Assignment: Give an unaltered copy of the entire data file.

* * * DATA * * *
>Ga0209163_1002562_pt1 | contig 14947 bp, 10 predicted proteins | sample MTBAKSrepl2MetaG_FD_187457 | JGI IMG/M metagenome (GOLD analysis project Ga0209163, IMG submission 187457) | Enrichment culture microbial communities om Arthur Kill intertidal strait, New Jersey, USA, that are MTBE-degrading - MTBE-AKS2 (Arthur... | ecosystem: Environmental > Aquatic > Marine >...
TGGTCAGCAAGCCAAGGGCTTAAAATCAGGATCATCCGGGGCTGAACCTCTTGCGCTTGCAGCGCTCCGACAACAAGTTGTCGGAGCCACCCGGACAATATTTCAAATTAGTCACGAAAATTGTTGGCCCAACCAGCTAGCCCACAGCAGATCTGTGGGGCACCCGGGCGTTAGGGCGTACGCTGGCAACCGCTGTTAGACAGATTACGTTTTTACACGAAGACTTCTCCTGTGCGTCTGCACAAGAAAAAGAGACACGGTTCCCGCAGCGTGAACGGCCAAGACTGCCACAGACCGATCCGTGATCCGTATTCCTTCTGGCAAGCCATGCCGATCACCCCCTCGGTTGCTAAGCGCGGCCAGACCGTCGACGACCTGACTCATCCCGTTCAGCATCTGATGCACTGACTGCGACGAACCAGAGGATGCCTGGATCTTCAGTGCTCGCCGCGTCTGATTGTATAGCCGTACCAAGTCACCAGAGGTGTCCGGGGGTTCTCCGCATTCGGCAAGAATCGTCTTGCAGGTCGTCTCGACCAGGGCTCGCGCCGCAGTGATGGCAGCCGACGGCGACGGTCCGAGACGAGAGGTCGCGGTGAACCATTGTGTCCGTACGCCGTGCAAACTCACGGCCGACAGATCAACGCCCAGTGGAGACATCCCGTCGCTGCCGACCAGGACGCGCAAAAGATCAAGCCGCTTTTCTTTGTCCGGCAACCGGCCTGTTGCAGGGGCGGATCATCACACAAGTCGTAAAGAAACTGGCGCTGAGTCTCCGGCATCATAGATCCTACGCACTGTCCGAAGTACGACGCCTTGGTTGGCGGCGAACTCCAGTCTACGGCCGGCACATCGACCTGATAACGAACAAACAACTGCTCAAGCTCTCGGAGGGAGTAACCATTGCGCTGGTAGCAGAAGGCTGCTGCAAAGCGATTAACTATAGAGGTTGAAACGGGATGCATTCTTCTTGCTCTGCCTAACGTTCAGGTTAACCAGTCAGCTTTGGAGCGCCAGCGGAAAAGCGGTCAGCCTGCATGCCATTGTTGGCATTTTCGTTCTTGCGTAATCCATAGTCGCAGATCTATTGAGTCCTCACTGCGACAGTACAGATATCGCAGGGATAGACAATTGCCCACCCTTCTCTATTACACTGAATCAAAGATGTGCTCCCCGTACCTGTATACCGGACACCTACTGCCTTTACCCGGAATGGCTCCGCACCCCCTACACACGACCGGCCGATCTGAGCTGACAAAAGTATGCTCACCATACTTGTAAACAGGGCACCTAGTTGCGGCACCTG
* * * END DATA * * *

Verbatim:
>Ga0209163_1002562_pt1 | contig 14947 bp, 10 predicted proteins | sample MTBAKSrepl2MetaG_FD_187457 | JGI IMG/M metagenome (GOLD analysis project Ga0209163, IMG submission 187457) | Enrichment culture microbial communities om Arthur Kill intertidal strait, New Jersey, USA, that are MTBE-degrading - MTBE-AKS2 (Arthur... | ecosystem: Environmental > Aquatic > Marine >...
TGGTCAGCAAGCCAAGGGCTTAAAATCAGGATCATCCGGGGCTGAACCTCTTGCGCTTGCAGCGCTCCGACAACAAGTTGTCGGAGCCACCCGGACAATATTTCAAATTAGTCACGAAAATTGTTGGCCCAACCAGCTAGCCCACAGCAGATCTGTGGGGCACCCGGGCGTTAGGGCGTACGCTGGCAACCGCTGTTAGACAGATTACGTTTTTACACGAAGACTTCTCCTGTGCGTCTGCACAAGAAAAAGAGACACGGTTCCCGCAGCGTGAACGGCCAAGACTGCCACAGACCGATCCGTGATCCGTATTCCTTCTGGCAAGCCATGCCGATCACCCCCTCGGTTGCTAAGCGCGGCCAGACCGTCGACGACCTGACTCATCCCGTTCAGCATCTGATGCACTGACTGCGACGAACCAGAGGATGCCTGGATCTTCAGTGCTCGCCGCGTCTGATTGTATAGCCGTACCAAGTCACCAGAGGTGTCCGGGGGTTCTCCGCATTCGGCAAGAATCGTCTTGCAGGTCGTCTCGACCAGGGCTCGCGCCGCAGTGATGGCAGCCGACGGCGACGGTCCGAGACGAGAGGTCGCGGTGAACCATTGTGTCCGTACGCCGTGCAAACTCACGGCCGACAGATCAACGCCCAGTGGAGACATCCCGTCGCTGCCGACCAGGACGCGCAAAAGATCAAGCCGCTTTTCTTTGTCCGGCAACCGGCCTGTTGCAGGGGCGGATCATCACACAAGTCGTAAAGAAACTGGCGCTGAGTCTCCGGCATCATAGATCCTACGCACTGTCCGAAGTACGACGCCTTGGTTGGCGGCGAACTCCAGTCTACGGCCGGCACATCGACCTGATAACGAACAAACAACTGCTCAAGCTCTCGGAGGGAGTAACCATTGCGCTGGTAGCAGAAGGCTGCTGCAAAGCGATTAACTATAGAGGTTGAAACGGGATGCATTCTTCTTGCTCTGCCTAACGTTCAGGTTAACCAGTCAGCTTTGGAGCGCCAGCGGAAAAGCGGTCAGCCTGCATGCCATTGTTGGCATTTTCGTTCTTGCGTAATCCATAGTCGCAGATCTATTGAGTCCTCACTGCGACAGTACAGATATCGCAGGGATAGACAATTGCCCACCCTTCTCTATTACACTGAATCAAAGATGTGCTCCCCGTACCTGTATACCGGACACCTACTGCCTTTACCCGGAATGGCTCCGCACCCCCTACACACGACCGGCCGATCTGAGCTGACAAAAGTATGCTCACCATACTTGTAAACAGGGCACCTAGTTGCGGCACCTG